Kar Sir taught us English. “Rama ess a gooda boy,” he would say and explain the same in Oriya, “Rama gotiye uttama balaka.” Further: “He gooes to school everyday,” and in Oriya: “Se dainika bidyalaya ku jaye.” His mode was to teach English the Oriya way. Or to be more precise, his was English teaching made easy in Oriya. And this was not only on the issue of teaching; it went beyond – and embraced his sartorial sense. I clearly remember the first time he came to our class it was to teach Oriya. He was dressed to the nines in snow-white dhoti and kurta and black half-shoe. Next time he came it was to teach us English. His dress had changed and he had transformed himself to a complete brown sahib. He was now smartly turned out in terry cot trousers, full-sleeve shirt, and black shoe and matching socks. Thereafter it was going to be only English lessons for him, and so he religiously turned out in a wide repertoire of his new trousers and shirts we had not seen before. Amazed at the range of his ward robe, we kept counting his pairs of dress which he never repeated. After a while we simply lost count of it. They were just too many for our small un-mathematical minds still struggling to grasp the rudiments of mental maths (Sankhetika and Auikika) from Parida Sir. Little wonder we hated going to school.
But we had a Board exam to clear in Class VII. I was all at sea with the medium of instruction which was now Oriya. I understood nothing of Oriya Sahitya. Nor social science or general science. Even maths was beyond me. Only English was a cake walk. In the half-yearly exam I flunked in all subjects except English and, of course, Drawing. The last one was essentially due to my growing friendship with the Drawing teacher who played cricket with us after the classes in the school field. He liked to bat and given my dodgy artistry and with my future clearly at stake I unhesitatingly turned my arm over to bowl at him. I was right, he wasn’t an ingrate. By the time the exam got underway, I had struck up an equation with him. Not averse to nepotism he gave me the required 15 marks out of 50 so that I pass. Much against the Cassandra’s pronouncements of doom, I managed to get past the 7th Class Board exams with a high second. This was a huge relief. I was overjoyed.
Things changed for the better when we moved over to Class IX. This was thanks to the new Headmaster. We got desks to sit and write on. The fans started whirring overhead. The teachers were now more punctual and regular, and most of them tuned themselves to the new environ. But the results continued to be dismal. Of the 40-odd who appeared in the matriculation exam barely 10-odd passed. Needless to say, no one got a first, only 2 or 3 got a second – a low second – and the remainder barely scraped through with percentages in the low 30s. In the school exam, I got a bare 46 percent yet stood second in Class X and earned a prize. I was thrilled. I thought I had arrived.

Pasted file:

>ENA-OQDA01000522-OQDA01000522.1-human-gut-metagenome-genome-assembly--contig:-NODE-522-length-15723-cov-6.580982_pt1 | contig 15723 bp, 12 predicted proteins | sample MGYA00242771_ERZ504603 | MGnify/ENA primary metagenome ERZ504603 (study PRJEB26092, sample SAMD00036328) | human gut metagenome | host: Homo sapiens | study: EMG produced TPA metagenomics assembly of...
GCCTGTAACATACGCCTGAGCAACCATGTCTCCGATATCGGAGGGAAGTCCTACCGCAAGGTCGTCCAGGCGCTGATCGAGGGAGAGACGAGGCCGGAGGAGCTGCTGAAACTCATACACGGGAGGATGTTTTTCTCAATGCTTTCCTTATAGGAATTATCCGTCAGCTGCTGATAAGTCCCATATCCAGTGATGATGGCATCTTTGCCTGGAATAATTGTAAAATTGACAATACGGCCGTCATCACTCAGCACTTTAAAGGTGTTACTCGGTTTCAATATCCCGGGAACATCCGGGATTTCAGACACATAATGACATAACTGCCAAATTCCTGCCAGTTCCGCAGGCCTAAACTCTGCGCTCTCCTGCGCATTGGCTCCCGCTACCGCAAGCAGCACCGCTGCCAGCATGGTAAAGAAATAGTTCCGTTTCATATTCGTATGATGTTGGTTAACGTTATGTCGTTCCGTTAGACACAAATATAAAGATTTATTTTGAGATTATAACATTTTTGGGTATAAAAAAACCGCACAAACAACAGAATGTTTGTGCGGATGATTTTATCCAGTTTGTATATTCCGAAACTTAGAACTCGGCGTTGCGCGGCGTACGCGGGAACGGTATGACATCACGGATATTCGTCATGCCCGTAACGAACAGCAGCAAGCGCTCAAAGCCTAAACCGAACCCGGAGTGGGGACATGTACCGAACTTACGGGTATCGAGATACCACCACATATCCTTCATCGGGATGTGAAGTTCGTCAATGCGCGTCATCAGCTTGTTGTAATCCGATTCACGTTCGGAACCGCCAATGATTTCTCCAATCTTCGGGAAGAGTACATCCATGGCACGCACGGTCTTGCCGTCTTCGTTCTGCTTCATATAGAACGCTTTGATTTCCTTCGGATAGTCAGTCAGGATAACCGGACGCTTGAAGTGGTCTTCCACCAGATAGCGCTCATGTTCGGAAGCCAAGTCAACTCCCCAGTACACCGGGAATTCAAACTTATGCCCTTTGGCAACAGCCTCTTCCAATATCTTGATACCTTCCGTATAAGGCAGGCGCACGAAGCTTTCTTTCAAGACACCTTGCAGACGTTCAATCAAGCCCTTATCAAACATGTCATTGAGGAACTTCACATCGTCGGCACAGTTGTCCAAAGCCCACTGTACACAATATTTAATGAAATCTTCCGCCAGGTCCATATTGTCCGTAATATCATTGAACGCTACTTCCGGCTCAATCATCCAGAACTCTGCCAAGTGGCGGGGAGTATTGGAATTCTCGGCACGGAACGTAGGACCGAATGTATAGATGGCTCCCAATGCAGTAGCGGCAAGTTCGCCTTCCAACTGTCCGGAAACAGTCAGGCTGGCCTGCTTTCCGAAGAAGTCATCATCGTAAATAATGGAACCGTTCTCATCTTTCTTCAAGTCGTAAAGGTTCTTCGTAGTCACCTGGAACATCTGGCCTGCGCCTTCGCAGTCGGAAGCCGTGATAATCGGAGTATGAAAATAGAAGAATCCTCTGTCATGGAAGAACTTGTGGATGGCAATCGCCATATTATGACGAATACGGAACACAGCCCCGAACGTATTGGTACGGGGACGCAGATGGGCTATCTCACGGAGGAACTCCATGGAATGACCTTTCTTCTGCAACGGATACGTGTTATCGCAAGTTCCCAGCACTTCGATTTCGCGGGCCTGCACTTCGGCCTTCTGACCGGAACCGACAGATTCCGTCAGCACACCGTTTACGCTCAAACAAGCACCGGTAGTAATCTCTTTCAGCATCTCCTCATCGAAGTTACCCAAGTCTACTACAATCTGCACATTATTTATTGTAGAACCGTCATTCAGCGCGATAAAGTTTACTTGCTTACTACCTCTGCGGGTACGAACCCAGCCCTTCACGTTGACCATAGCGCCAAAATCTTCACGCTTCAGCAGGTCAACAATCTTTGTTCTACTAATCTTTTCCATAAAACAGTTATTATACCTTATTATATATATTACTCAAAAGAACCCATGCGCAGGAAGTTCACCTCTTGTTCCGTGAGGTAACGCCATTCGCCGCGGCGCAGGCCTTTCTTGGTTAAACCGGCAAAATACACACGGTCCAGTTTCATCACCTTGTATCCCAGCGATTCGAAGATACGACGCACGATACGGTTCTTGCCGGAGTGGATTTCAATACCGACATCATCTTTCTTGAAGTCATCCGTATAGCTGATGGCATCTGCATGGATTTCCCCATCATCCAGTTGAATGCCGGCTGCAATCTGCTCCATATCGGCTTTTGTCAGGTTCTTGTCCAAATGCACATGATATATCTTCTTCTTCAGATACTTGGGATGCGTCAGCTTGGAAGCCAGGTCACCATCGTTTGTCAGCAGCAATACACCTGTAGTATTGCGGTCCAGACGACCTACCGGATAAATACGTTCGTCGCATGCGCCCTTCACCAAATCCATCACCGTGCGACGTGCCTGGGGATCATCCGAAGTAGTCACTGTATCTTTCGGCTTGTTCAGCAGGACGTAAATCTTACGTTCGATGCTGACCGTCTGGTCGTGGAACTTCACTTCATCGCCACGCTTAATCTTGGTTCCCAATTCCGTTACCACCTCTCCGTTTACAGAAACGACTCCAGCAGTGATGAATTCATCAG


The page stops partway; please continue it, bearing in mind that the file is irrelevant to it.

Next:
On my father’s retirement I moved back to Cuttack and shifted school. Here I was admitted in Class XI in one of the best schools of Orissa. But I felt lost. My second position and the prize for doing well were of no academic consequence. Every student I came across was better than me! My self-confidence was shattered. Matriculation exam was just seven months away and I was adrift and tossed about like a flotsam. My immediate friendship with Ramnath did not help matters. His notes that I borrowed copiously were to me incomprehensible. My teachers pooh-poohed me. “Son, Ramnath is too good for you to understand!” intoned Sadhu Sir. “You must follow someone who’s your equal!”
I didn’t know who my equal was. I was confused. The matriculation exam was already upon us. Before I knew what had hit me I was down to writing the exam in a daze, and not sure what I had done. The results came out as scheduled, after a few months. When I reached school to know the results, my heart in my mouth, my expectation hovering between the slender line of passing and failing, my teachers with the result sheets in their hands were agog with my result. “Sudhansu, you’ve got a first class!” they said, their faces awash, more with puzzlement than happiness, “but how did you manage it?” I smiled back and my smile, I guess, must have been beatific. I was in cloud nine.
But they puzzled over my performance. “If Sudhansu could get a first class, everyone in the school should have got a first,” said the much regarded Sadhu Sir, who was my favourite teacher and who knew me and my calibre inside out, to the assemblage of students and teachers gathered there to partake the results. He wasn’t exaggerating. Nor was he running me down. He was only stating the obvious. My stock in the school was indeed abysmal. It was pathetic.
My mind travels to the generation next when my children went to school in the 1980s and 1990s. Admission isn’t as walk-in as it was in my case in the 1960s. Far from it. Not only did we teach our children – still toddlers – how to face their life’s first and foremost interview but we taught them what to say in reply to questions we had contrived to anticipate. Thinking back I realize it was insanity that was hard to match. But at that time seeking admission was a do-or-die affair as though the child’s life depended entirely on these precious few minutes. As parents too we faced interviews to prove to the grasping teachers that we are well up to take care of their inadequacies so that the good name of the factory answering to the name of a school didn’t suffer at the hustings, am sorry exams! But in reality, it was no different than a hustings. Money and pampering was all.